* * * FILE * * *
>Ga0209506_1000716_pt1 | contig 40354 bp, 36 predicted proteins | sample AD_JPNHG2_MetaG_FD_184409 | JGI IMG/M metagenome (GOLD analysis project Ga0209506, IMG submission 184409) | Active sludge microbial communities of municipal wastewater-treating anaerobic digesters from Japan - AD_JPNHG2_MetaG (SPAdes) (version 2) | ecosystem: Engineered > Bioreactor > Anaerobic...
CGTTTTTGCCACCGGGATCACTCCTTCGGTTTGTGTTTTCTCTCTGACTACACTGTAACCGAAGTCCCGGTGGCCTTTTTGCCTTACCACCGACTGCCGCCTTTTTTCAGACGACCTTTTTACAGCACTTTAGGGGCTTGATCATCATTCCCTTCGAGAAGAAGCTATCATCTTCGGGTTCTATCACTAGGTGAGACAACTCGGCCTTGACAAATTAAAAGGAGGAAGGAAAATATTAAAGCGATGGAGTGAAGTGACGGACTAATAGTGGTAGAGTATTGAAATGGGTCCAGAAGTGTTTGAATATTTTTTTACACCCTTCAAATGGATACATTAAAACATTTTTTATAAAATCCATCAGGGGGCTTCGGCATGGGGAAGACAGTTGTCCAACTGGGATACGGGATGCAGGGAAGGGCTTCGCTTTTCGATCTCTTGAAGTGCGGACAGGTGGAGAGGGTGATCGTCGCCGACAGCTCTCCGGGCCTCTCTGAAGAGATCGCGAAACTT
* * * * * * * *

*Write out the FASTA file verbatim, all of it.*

>Ga0209506_1000716_pt1 | contig 40354 bp, 36 predicted proteins | sample AD_JPNHG2_MetaG_FD_184409 | JGI IMG/M metagenome (GOLD analysis project Ga0209506, IMG submission 184409) | Active sludge microbial communities of municipal wastewater-treating anaerobic digesters from Japan - AD_JPNHG2_MetaG (SPAdes) (version 2) | ecosystem: Engineered > Bioreactor > Anaerobic...
CGTTTTTGCCACCGGGATCACTCCTTCGGTTTGTGTTTTCTCTCTGACTACACTGTAACCGAAGTCCCGGTGGCCTTTTTGCCTTACCACCGACTGCCGCCTTTTTTCAGACGACCTTTTTACAGCACTTTAGGGGCTTGATCATCATTCCCTTCGAGAAGAAGCTATCATCTTCGGGTTCTATCACTAGGTGAGACAACTCGGCCTTGACAAATTAAAAGGAGGAAGGAAAATATTAAAGCGATGGAGTGAAGTGACGGACTAATAGTGGTAGAGTATTGAAATGGGTCCAGAAGTGTTTGAATATTTTTTTACACCCTTCAAATGGATACATTAAAACATTTTTTATAAAATCCATCAGGGGGCTTCGGCATGGGGAAGACAGTTGTCCAACTGGGATACGGGATGCAGGGAAGGGCTTCGCTTTTCGATCTCTTGAAGTGCGGACAGGTGGAGAGGGTGATCGTCGCCGACAGCTCTCCGGGCCTCTCTGAAGAGATCGCGAAACTT